Is India accusing the UK of ‘Vaccine Racism’?

The UK has introduced new vaccine-linked travel curbs, leaving India upset and resulting in allegations of ‘vaccine racism’.

Is India accusing the UK of 'Vaccine Racism' f

"This smacks of racism."

India has been left upset with the UK’s new vaccine-linked travel curbs, with some accusing the UK of “vaccine racism”.

The new rules, which will become effective from October 4, 2021, were described as an attempt to change the current “red, amber, green traffic light system” to a single red list of countries and “simplified travel measures” for arrivals from around the world.

Under these rules, only people who have received two doses of Oxford-AstraZeneca, Pfizer-BioNTech or Moderna or the single shot Janssen vaccine “under an approved vaccination program in the UK, Europe, US or UK vaccine programme overseas” will be considered fully vaccinated.

However, those who have not had a vaccine from these programmes will be considered “unvaccinated”.

This includes Indians who have had two doses of Covishield (the local Oxford-AstraZeneca vaccine).

This means they will have to undergo 10 days of quarantine.

The new rules have ignited a debate, with former Union ministers Jairam Ramesh and Shashi Tharoor slamming the changes.

Ramesh had accused the UK of “vaccine racism”, tweeting:

“Absolutely bizarre considering Covishield was originally developed in the UK and The Serum Institute, Pune has supplied to that country too!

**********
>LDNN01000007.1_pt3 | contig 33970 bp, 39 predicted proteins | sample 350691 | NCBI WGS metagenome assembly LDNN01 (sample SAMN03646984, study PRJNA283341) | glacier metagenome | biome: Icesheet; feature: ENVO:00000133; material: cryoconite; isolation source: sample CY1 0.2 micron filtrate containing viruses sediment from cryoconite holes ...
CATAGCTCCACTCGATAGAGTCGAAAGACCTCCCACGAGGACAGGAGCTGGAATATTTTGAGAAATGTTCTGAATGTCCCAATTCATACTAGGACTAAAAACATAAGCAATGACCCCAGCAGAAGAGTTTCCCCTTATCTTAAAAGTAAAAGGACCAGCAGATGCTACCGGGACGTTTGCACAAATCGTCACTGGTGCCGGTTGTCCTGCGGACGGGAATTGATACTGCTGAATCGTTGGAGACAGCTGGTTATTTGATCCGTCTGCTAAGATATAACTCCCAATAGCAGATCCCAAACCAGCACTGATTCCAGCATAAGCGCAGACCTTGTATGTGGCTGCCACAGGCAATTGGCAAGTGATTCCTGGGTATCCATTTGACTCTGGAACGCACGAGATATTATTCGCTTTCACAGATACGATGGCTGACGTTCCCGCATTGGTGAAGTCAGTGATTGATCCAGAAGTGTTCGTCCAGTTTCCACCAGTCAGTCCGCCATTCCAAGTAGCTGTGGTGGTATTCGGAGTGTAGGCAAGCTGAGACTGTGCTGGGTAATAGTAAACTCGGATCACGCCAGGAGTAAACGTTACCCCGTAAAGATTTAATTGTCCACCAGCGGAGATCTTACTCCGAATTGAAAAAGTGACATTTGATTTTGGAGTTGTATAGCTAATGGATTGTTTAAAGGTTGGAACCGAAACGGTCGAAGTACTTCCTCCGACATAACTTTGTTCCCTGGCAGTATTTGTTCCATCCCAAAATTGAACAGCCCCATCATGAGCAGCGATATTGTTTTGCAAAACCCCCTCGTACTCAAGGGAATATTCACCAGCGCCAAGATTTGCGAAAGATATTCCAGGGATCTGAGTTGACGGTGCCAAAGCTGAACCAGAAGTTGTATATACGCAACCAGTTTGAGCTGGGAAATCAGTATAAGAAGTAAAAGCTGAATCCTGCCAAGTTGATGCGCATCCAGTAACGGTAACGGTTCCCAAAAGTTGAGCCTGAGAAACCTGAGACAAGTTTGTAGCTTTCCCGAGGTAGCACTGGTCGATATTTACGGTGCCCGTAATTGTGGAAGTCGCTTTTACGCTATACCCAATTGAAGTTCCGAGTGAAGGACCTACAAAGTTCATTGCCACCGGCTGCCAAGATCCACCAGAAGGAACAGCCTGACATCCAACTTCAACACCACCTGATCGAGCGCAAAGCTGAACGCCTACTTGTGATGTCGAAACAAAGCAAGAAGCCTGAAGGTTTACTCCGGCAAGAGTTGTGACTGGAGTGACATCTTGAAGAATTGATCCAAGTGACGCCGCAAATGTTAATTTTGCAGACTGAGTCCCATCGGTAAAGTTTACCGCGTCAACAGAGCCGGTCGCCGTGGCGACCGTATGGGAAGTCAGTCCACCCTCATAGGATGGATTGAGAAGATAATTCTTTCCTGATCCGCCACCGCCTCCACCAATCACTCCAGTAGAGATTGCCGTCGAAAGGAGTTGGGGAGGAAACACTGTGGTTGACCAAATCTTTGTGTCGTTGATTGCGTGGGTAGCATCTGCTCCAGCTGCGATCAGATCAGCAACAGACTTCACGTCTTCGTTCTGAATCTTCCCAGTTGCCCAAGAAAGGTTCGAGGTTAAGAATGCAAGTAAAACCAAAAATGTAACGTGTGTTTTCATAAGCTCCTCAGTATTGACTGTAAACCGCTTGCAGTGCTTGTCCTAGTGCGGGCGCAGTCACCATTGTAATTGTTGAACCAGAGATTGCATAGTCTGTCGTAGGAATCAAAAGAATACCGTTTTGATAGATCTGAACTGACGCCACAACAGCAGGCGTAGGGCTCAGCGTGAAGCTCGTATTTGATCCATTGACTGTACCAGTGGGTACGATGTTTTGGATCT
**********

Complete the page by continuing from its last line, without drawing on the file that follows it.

“This smacks of racism.”

Tharoor was also angered, revealing he pulled out of his UK book launch as a result.

The matter was debated on NDTV, with former Health Secretary K Sujatha Rao saying the matter was a market fight as opposed to racism.

She said: “We have so much stock to export and their (the UK) vaccine has a command of the export market and not India.

“India’s production capacity is so huge and overwhelming so they’d like to bring as much of a discredit to the Indian vaccine as possible.

“So that could be one reason and that so many Indians are going to the UK so it is a good market for them.

“You have to pay for the hotel, you have to pay for the two vaccines they have to take.

“So this is another way of raising revenue for themselves.”

Rao went on to say: “There could also be a credibility issue in the sense that the vaccine policy in India did invite a lot of controversy.”

Rao explained that unlike the UK’s Public Health England, India has different health authorities in each state.

She said that this has provided the UK with an opportunity to claim that India’s legitimacy of their vaccines is something to be suspicious of.

Professor Ravindra Gupta, of Cambridge University, weighed in on the matter and said:

“It needs to be a coordinated effort. WHO should lead on this.”

The suspicions surrounding the legitimacy of India’s Covid-19 vaccines were slammed by Dr PS Narang, of Max Healthcare.

He said:  “80 crore people in India have been vaccinated and you cannot call their vaccines as fake.

“We are able to export vaccines and many countries are dependent on India for vaccines.”

The matter has been criticised by India, but the allegations of “vaccine racism” has not been echoed by everyone.

Dhiren is a journalism graduate with a passion for gaming, watching films and sports. He also enjoys cooking from time to time. His motto is to “Live life one day at a time.”